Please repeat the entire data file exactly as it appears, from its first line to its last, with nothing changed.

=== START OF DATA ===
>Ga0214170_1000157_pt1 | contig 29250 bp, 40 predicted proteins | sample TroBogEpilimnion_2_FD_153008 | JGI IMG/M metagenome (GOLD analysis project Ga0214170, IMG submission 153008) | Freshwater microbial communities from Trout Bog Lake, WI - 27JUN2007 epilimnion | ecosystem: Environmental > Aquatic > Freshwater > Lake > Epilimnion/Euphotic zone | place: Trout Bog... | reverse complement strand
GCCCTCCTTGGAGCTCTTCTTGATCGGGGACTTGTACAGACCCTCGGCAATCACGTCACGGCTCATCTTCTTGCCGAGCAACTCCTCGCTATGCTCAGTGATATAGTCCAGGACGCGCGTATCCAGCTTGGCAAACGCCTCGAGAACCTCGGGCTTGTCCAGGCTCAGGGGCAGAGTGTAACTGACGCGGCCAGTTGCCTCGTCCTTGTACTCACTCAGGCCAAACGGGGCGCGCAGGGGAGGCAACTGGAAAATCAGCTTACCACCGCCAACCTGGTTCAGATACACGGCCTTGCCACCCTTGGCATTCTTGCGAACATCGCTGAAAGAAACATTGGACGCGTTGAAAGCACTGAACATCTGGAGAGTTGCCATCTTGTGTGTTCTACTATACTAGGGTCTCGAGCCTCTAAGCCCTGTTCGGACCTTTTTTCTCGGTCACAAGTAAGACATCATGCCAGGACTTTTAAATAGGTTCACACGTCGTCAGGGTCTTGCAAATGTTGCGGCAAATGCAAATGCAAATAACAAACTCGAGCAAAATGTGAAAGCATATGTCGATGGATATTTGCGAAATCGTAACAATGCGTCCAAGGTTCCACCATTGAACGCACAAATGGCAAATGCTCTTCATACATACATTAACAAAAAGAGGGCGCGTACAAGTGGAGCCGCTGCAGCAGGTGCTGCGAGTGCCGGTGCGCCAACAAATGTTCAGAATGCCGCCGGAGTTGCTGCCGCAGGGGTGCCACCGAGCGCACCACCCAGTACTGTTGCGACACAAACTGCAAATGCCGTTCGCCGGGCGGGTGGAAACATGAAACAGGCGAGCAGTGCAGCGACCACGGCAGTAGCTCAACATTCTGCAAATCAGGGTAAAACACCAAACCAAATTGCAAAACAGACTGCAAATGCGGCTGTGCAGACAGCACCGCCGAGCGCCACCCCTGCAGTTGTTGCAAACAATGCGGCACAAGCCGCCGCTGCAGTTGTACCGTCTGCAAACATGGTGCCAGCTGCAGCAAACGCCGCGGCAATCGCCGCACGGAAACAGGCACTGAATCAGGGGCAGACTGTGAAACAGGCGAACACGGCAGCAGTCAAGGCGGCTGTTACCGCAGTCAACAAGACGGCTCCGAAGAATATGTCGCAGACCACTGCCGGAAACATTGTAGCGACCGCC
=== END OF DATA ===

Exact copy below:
>Ga0214170_1000157_pt1 | contig 29250 bp, 40 predicted proteins | sample TroBogEpilimnion_2_FD_153008 | JGI IMG/M metagenome (GOLD analysis project Ga0214170, IMG submission 153008) | Freshwater microbial communities from Trout Bog Lake, WI - 27JUN2007 epilimnion | ecosystem: Environmental > Aquatic > Freshwater > Lake > Epilimnion/Euphotic zone | place: Trout Bog... | reverse complement strand
GCCCTCCTTGGAGCTCTTCTTGATCGGGGACTTGTACAGACCCTCGGCAATCACGTCACGGCTCATCTTCTTGCCGAGCAACTCCTCGCTATGCTCAGTGATATAGTCCAGGACGCGCGTATCCAGCTTGGCAAACGCCTCGAGAACCTCGGGCTTGTCCAGGCTCAGGGGCAGAGTGTAACTGACGCGGCCAGTTGCCTCGTCCTTGTACTCACTCAGGCCAAACGGGGCGCGCAGGGGAGGCAACTGGAAAATCAGCTTACCACCGCCAACCTGGTTCAGATACACGGCCTTGCCACCCTTGGCATTCTTGCGAACATCGCTGAAAGAAACATTGGACGCGTTGAAAGCACTGAACATCTGGAGAGTTGCCATCTTGTGTGTTCTACTATACTAGGGTCTCGAGCCTCTAAGCCCTGTTCGGACCTTTTTTCTCGGTCACAAGTAAGACATCATGCCAGGACTTTTAAATAGGTTCACACGTCGTCAGGGTCTTGCAAATGTTGCGGCAAATGCAAATGCAAATAACAAACTCGAGCAAAATGTGAAAGCATATGTCGATGGATATTTGCGAAATCGTAACAATGCGTCCAAGGTTCCACCATTGAACGCACAAATGGCAAATGCTCTTCATACATACATTAACAAAAAGAGGGCGCGTACAAGTGGAGCCGCTGCAGCAGGTGCTGCGAGTGCCGGTGCGCCAACAAATGTTCAGAATGCCGCCGGAGTTGCTGCCGCAGGGGTGCCACCGAGCGCACCACCCAGTACTGTTGCGACACAAACTGCAAATGCCGTTCGCCGGGCGGGTGGAAACATGAAACAGGCGAGCAGTGCAGCGACCACGGCAGTAGCTCAACATTCTGCAAATCAGGGTAAAACACCAAACCAAATTGCAAAACAGACTGCAAATGCGGCTGTGCAGACAGCACCGCCGAGCGCCACCCCTGCAGTTGTTGCAAACAATGCGGCACAAGCCGCCGCTGCAGTTGTACCGTCTGCAAACATGGTGCCAGCTGCAGCAAACGCCGCGGCAATCGCCGCACGGAAACAGGCACTGAATCAGGGGCAGACTGTGAAACAGGCGAACACGGCAGCAGTCAAGGCGGCTGTTACCGCAGTCAACAAGACGGCTCCGAAGAATATGTCGCAGACCACTGCCGGAAACATTGTAGCGACCGCC